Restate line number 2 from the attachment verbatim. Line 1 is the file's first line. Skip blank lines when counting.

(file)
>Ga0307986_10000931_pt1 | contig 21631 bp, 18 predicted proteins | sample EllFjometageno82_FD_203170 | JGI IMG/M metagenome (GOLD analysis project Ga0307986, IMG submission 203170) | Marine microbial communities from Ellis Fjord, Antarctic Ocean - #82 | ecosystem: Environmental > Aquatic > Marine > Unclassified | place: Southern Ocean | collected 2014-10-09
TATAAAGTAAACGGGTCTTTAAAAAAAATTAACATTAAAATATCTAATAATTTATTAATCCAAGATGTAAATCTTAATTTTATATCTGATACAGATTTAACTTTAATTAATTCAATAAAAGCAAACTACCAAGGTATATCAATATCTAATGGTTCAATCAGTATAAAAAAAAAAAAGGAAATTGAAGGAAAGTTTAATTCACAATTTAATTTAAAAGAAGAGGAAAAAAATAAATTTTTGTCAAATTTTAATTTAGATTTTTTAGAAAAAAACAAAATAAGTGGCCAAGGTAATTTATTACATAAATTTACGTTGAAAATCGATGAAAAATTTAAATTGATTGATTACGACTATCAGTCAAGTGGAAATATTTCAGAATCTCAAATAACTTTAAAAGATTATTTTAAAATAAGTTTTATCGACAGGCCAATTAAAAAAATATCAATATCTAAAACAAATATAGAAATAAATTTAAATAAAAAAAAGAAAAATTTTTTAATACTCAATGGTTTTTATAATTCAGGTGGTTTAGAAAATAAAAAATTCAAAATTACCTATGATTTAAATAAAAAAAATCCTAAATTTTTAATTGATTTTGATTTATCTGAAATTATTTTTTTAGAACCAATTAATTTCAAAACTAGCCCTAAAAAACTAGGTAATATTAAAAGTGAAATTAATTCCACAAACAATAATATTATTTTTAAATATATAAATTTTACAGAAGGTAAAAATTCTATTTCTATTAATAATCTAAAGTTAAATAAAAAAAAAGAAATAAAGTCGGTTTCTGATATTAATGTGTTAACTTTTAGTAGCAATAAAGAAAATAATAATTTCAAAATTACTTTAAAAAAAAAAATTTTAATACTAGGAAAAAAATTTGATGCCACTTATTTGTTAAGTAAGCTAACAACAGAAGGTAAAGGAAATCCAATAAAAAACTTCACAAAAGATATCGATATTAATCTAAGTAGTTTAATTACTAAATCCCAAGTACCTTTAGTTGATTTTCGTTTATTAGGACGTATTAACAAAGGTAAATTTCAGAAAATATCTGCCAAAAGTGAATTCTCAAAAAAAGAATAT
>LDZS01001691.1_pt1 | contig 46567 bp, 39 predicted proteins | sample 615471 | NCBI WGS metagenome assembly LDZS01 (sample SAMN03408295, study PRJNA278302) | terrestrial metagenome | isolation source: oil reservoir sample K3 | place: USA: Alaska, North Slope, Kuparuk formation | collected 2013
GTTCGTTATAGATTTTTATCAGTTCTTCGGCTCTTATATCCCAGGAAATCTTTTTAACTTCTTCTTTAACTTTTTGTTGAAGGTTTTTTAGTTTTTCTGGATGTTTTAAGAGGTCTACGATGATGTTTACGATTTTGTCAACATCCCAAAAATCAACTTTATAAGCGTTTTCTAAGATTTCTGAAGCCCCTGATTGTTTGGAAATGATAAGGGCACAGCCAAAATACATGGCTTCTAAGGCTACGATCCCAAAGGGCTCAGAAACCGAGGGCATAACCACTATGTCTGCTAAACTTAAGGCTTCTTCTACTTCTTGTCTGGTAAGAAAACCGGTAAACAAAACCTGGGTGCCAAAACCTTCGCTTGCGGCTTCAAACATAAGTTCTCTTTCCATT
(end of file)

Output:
TATAAAGTAAACGGGTCTTTAAAAAAAATTAACATTAAAATATCTAATAATTTATTAATCCAAGATGTAAATCTTAATTTTATATCTGATACAGATTTAACTTTAATTAATTCAATAAAAGCAAACTACCAAGGTATATCAATATCTAATGGTTCAATCAGTATAAAAAAAAAAAAGGAAATTGAAGGAAAGTTTAATTCACAATTTAATTTAAAAGAAGAGGAAAAAAATAAATTTTTGTCAAATTTTAATTTAGATTTTTTAGAAAAAAACAAAATAAGTGGCCAAGGTAATTTATTACATAAATTTACGTTGAAAATCGATGAAAAATTTAAATTGATTGATTACGACTATCAGTCAAGTGGAAATATTTCAGAATCTCAAATAACTTTAAAAGATTATTTTAAAATAAGTTTTATCGACAGGCCAATTAAAAAAATATCAATATCTAAAACAAATATAGAAATAAATTTAAATAAAAAAAAGAAAAATTTTTTAATACTCAATGGTTTTTATAATTCAGGTGGTTTAGAAAATAAAAAATTCAAAATTACCTATGATTTAAATAAAAAAAATCCTAAATTTTTAATTGATTTTGATTTATCTGAAATTATTTTTTTAGAACCAATTAATTTCAAAACTAGCCCTAAAAAACTAGGTAATATTAAAAGTGAAATTAATTCCACAAACAATAATATTATTTTTAAATATATAAATTTTACAGAAGGTAAAAATTCTATTTCTATTAATAATCTAAAGTTAAATAAAAAAAAAGAAATAAAGTCGGTTTCTGATATTAATGTGTTAACTTTTAGTAGCAATAAAGAAAATAATAATTTCAAAATTACTTTAAAAAAAAAAATTTTAATACTAGGAAAAAAATTTGATGCCACTTATTTGTTAAGTAAGCTAACAACAGAAGGTAAAGGAAATCCAATAAAAAACTTCACAAAAGATATCGATATTAATCTAAGTAGTTTAATTACTAAATCCCAAGTACCTTTAGTTGATTTTCGTTTATTAGGACGTATTAACAAAGGTAAATTTCAGAAAATATCTGCCAAAAGTGAATTCTCAAAAAAAGAATAT